Corporate investing in California marijuana businesses and sales is driven by the consumer demand for these products. A survey of 2,000 consumers in the U.S. and Canada, conducted by a global management and strategy consulting firm, revealed more than 50 percent of respondents in both countries indicated they would dabble in the drug if it was allowed by law – if or or when that happens.
Cannabis will be legal in Canada officially on Oct. 17. In the U.S., however, federal law prohibits the drug’s use or sale for any purpose, but the law is not evenly enforced given the fact that 30 states plus Washington, D.C. have approved it for some level of use, a handful of those – including California – allowing recreational use with restrictions.
The research was released in this moment where big-name brand corporations are toying with the notion – some seriously – of investing in legal marijuana businesses in California and beyond.
L.A. marijuana investor attorneys know any firms examining marijuana sales as an investment option need to consult with lawyers who have extensive experience in navigating marijuana regulation. Failure to do so could result in significant losses if the operation is abruptly halted and fines issued.
Many aren’t letting the legalities deter them. For example, the parent company of Corona beer, Constellation Brands, invested more than $4 billion in a marijuana company called Canopy Growth. Executives meeting conferencing with industry analysts called the move “offensive,” noting that while the initial market would be marijuana-infused beverages, the potential to capitalize on the entire market was anticipated to be “explosive,” according to CNN Business
This is not to say marijuana investment is simple or easy. As our L.A. marijuana investor attorneys can advise, there are many things companies need to consider carefully if they hope to turn a profit. As it stands, 29 states in the U.S. allow medicinal use of marijuana, 9 plus Washington, D.C. allow recreational use and Canada will legalize the drug for recreational use and sales later this month.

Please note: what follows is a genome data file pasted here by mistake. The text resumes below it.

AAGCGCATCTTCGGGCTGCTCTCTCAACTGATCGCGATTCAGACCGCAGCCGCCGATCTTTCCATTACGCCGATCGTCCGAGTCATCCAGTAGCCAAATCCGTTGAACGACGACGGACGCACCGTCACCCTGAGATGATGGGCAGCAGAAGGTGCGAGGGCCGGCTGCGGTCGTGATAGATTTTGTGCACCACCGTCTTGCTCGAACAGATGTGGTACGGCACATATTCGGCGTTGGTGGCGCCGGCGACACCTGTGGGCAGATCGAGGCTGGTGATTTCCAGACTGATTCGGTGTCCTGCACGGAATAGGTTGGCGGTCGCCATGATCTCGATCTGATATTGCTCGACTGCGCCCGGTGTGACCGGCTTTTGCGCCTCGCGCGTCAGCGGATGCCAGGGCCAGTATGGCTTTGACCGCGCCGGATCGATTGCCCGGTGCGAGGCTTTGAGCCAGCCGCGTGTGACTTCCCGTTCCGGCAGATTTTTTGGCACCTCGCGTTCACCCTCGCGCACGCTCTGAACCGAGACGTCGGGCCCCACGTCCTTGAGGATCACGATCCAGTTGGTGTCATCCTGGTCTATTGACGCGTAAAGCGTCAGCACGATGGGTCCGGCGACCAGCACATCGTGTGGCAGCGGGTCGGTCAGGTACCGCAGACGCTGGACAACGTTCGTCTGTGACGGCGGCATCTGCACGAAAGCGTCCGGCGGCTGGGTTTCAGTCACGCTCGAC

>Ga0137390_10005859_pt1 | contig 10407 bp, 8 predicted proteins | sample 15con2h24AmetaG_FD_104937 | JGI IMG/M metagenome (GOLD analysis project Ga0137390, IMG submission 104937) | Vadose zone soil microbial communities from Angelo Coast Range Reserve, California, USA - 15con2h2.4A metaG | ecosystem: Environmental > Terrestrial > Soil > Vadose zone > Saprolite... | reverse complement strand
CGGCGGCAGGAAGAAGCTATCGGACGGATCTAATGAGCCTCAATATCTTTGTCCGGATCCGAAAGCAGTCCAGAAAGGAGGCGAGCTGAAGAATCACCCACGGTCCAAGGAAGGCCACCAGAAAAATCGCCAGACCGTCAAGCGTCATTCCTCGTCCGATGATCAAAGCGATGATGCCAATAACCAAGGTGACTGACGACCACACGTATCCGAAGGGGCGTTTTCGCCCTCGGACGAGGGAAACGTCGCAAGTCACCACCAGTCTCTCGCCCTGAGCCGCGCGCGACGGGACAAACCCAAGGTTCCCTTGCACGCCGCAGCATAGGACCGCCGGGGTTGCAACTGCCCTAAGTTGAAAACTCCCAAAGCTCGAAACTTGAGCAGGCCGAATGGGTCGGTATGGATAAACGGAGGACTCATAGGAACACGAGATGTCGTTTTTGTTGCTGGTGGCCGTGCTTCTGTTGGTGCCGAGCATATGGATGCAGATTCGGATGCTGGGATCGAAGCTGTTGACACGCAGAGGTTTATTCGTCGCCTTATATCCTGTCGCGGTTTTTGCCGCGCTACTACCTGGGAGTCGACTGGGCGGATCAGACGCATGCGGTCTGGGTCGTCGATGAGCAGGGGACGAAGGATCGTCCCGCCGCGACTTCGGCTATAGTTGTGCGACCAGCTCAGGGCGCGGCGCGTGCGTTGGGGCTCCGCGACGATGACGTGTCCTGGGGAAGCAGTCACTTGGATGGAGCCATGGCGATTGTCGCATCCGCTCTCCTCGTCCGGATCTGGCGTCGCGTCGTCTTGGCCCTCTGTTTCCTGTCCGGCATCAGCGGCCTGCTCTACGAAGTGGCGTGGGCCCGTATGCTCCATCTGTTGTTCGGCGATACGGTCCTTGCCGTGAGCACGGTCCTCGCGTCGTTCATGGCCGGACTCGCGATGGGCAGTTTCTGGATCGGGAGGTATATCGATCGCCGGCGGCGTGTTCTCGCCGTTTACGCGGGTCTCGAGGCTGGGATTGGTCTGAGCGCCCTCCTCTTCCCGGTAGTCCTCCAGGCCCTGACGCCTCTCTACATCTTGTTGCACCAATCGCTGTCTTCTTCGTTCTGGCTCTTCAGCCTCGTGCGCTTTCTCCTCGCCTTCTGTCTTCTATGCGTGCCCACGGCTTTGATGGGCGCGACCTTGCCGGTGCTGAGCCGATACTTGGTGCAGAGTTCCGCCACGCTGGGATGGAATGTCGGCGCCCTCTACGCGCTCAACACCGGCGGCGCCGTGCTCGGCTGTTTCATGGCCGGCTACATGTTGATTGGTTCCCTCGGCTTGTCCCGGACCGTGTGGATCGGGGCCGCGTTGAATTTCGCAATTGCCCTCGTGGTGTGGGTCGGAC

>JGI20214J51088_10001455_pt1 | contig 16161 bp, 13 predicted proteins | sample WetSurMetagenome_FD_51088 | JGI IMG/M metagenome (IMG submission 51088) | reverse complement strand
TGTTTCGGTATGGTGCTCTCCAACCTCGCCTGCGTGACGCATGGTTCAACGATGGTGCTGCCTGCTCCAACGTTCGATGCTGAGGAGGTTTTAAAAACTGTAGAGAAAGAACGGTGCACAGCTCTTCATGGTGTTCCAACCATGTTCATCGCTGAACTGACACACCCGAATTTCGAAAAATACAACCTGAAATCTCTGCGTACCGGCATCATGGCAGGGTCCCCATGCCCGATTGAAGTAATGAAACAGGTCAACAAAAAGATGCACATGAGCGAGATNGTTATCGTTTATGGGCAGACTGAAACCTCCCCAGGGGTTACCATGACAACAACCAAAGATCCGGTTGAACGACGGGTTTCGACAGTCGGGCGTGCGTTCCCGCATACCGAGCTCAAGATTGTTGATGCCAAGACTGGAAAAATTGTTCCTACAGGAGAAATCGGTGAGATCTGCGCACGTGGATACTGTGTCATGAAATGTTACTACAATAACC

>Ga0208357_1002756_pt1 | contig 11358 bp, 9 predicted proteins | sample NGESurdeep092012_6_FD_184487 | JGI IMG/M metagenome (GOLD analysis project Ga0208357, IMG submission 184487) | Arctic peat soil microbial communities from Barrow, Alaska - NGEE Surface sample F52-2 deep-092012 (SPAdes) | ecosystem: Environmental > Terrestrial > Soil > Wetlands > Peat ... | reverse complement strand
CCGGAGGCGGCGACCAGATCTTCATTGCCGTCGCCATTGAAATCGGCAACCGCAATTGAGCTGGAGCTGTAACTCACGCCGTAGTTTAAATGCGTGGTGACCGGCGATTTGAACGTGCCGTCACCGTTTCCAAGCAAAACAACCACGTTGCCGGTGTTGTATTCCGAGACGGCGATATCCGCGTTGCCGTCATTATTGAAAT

You need to know that financing is going to be a challenge because many financial institutions are wary of potential violations of criminal money laundering statutes. This ties to concerns about stock dilution, a major concern of marijuana investors stemming from the two most common methods of getting access to capital for investment – common stock offerings (in the U.S.) and bought-deal offerings (in Canada). Both of these methods boost the outstanding share count for publicly-traded firms, in turn diluting the value of each existing stock.
Another issue is that in the U.S., the tax rate on marijuana businesses is astronomical. Another wild card in all this is U.S. Attorney General Jeff Sessions. While President Donald Trump supports states’ rights on this and other issues, Sessions has said he would be setting aside the Cole Memo (which essentially allowed marijuana operations legal under state law to evade federal prosecution). Sessions has said he intends to slow, reverse or halt the sale of marijuana throughout the U.S.
This has a number of large corporations wary. Pepsi, for example, has said it is closely following the cannabis beverage industry, but likely won’t enter the fray so long as marijuana is still illegal under federal law.
Still, there is a great deal of market potential. Consider that of those surveyed in the aforementioned poll, nearly 80 percent said they would use cannabis-infused products if legal for therapeutic reasons, 40 percent said they’d use it in skincare products and 40 percent said they’d be more likely to try recreational marijuana through food (slightly more than said they’d be willing to smoke it).
The Los Angeles CANNABIS LAW Group represents growers, dispensaries, collectives, patients and those facing marijuana charges. Call us at 714-937-2050.
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